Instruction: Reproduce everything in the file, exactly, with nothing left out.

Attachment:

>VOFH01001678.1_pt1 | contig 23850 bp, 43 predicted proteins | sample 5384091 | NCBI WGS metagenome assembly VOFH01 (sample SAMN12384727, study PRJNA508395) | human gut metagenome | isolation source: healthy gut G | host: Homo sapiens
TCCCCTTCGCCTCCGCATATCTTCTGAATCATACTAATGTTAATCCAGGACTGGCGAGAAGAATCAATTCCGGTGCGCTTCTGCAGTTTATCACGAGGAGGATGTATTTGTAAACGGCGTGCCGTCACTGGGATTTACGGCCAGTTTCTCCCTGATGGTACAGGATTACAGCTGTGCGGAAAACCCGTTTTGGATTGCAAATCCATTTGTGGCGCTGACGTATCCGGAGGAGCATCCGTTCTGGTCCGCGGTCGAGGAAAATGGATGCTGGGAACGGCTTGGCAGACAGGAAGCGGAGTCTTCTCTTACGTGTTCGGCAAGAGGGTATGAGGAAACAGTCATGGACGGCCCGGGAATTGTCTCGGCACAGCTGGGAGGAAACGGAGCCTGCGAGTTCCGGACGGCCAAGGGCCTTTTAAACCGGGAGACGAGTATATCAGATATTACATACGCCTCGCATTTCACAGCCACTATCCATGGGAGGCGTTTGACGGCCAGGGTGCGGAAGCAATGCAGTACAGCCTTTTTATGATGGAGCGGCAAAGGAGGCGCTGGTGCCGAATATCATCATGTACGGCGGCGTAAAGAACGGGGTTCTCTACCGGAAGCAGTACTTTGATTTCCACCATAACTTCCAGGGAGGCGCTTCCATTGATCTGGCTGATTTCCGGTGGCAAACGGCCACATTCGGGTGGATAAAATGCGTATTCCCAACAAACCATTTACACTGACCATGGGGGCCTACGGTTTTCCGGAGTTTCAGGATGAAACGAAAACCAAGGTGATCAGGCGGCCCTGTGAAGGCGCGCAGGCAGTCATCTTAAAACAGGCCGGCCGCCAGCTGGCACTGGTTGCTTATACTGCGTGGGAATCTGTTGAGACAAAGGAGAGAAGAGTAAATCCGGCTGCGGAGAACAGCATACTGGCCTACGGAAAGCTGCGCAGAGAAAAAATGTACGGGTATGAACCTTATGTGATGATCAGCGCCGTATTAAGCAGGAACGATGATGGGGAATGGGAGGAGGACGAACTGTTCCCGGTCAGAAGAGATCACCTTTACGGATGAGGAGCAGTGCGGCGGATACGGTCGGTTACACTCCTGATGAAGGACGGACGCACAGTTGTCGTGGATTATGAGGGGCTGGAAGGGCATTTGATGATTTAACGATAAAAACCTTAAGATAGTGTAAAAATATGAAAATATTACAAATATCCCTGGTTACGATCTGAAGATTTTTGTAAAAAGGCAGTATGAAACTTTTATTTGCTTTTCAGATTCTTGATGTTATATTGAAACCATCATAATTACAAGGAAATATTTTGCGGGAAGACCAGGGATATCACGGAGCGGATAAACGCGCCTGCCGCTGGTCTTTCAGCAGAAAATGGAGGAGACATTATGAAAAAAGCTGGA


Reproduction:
>VOFH01001678.1_pt1 | contig 23850 bp, 43 predicted proteins | sample 5384091 | NCBI WGS metagenome assembly VOFH01 (sample SAMN12384727, study PRJNA508395) | human gut metagenome | isolation source: healthy gut G | host: Homo sapiens
TCCCCTTCGCCTCCGCATATCTTCTGAATCATACTAATGTTAATCCAGGACTGGCGAGAAGAATCAATTCCGGTGCGCTTCTGCAGTTTATCACGAGGAGGATGTATTTGTAAACGGCGTGCCGTCACTGGGATTTACGGCCAGTTTCTCCCTGATGGTACAGGATTACAGCTGTGCGGAAAACCCGTTTTGGATTGCAAATCCATTTGTGGCGCTGACGTATCCGGAGGAGCATCCGTTCTGGTCCGCGGTCGAGGAAAATGGATGCTGGGAACGGCTTGGCAGACAGGAAGCGGAGTCTTCTCTTACGTGTTCGGCAAGAGGGTATGAGGAAACAGTCATGGACGGCCCGGGAATTGTCTCGGCACAGCTGGGAGGAAACGGAGCCTGCGAGTTCCGGACGGCCAAGGGCCTTTTAAACCGGGAGACGAGTATATCAGATATTACATACGCCTCGCATTTCACAGCCACTATCCATGGGAGGCGTTTGACGGCCAGGGTGCGGAAGCAATGCAGTACAGCCTTTTTATGATGGAGCGGCAAAGGAGGCGCTGGTGCCGAATATCATCATGTACGGCGGCGTAAAGAACGGGGTTCTCTACCGGAAGCAGTACTTTGATTTCCACCATAACTTCCAGGGAGGCGCTTCCATTGATCTGGCTGATTTCCGGTGGCAAACGGCCACATTCGGGTGGATAAAATGCGTATTCCCAACAAACCATTTACACTGACCATGGGGGCCTACGGTTTTCCGGAGTTTCAGGATGAAACGAAAACCAAGGTGATCAGGCGGCCCTGTGAAGGCGCGCAGGCAGTCATCTTAAAACAGGCCGGCCGCCAGCTGGCACTGGTTGCTTATACTGCGTGGGAATCTGTTGAGACAAAGGAGAGAAGAGTAAATCCGGCTGCGGAGAACAGCATACTGGCCTACGGAAAGCTGCGCAGAGAAAAAATGTACGGGTATGAACCTTATGTGATGATCAGCGCCGTATTAAGCAGGAACGATGATGGGGAATGGGAGGAGGACGAACTGTTCCCGGTCAGAAGAGATCACCTTTACGGATGAGGAGCAGTGCGGCGGATACGGTCGGTTACACTCCTGATGAAGGACGGACGCACAGTTGTCGTGGATTATGAGGGGCTGGAAGGGCATTTGATGATTTAACGATAAAAACCTTAAGATAGTGTAAAAATATGAAAATATTACAAATATCCCTGGTTACGATCTGAAGATTTTTGTAAAAAGGCAGTATGAAACTTTTATTTGCTTTTCAGATTCTTGATGTTATATTGAAACCATCATAATTACAAGGAAATATTTTGCGGGAAGACCAGGGATATCACGGAGCGGATAAACGCGCCTGCCGCTGGTCTTTCAGCAGAAAATGGAGGAGACATTATGAAAAAAGCTGGA